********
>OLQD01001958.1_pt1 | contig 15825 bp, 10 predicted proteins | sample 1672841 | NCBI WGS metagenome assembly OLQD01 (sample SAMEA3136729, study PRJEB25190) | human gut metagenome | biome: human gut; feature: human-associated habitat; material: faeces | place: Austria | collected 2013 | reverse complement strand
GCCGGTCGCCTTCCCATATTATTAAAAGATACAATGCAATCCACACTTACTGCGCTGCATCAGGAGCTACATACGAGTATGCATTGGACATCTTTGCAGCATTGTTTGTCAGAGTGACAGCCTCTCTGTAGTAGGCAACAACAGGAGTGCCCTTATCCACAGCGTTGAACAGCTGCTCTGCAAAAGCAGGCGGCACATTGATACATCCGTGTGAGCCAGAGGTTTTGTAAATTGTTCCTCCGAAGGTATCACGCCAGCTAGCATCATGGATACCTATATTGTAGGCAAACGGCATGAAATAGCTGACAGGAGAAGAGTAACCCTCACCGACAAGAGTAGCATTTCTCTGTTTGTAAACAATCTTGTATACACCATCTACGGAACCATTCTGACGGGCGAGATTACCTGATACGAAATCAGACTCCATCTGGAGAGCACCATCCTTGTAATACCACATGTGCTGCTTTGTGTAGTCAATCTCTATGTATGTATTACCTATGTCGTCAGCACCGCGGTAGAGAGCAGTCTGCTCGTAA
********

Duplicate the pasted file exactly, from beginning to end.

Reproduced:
>OLQD01001958.1_pt1 | contig 15825 bp, 10 predicted proteins | sample 1672841 | NCBI WGS metagenome assembly OLQD01 (sample SAMEA3136729, study PRJEB25190) | human gut metagenome | biome: human gut; feature: human-associated habitat; material: faeces | place: Austria | collected 2013 | reverse complement strand
GCCGGTCGCCTTCCCATATTATTAAAAGATACAATGCAATCCACACTTACTGCGCTGCATCAGGAGCTACATACGAGTATGCATTGGACATCTTTGCAGCATTGTTTGTCAGAGTGACAGCCTCTCTGTAGTAGGCAACAACAGGAGTGCCCTTATCCACAGCGTTGAACAGCTGCTCTGCAAAAGCAGGCGGCACATTGATACATCCGTGTGAGCCAGAGGTTTTGTAAATTGTTCCTCCGAAGGTATCACGCCAGCTAGCATCATGGATACCTATATTGTAGGCAAACGGCATGAAATAGCTGACAGGAGAAGAGTAACCCTCACCGACAAGAGTAGCATTTCTCTGTTTGTAAACAATCTTGTATACACCATCTACGGAACCATTCTGACGGGCGAGATTACCTGATACGAAATCAGACTCCATCTGGAGAGCACCATCCTTGTAATACCACATGTGCTGCTTTGTGTAGTCAATCTCTATGTATGTATTACCTATGTCGTCAGCACCGCGGTAGAGAGCAGTCTGCTCGTAA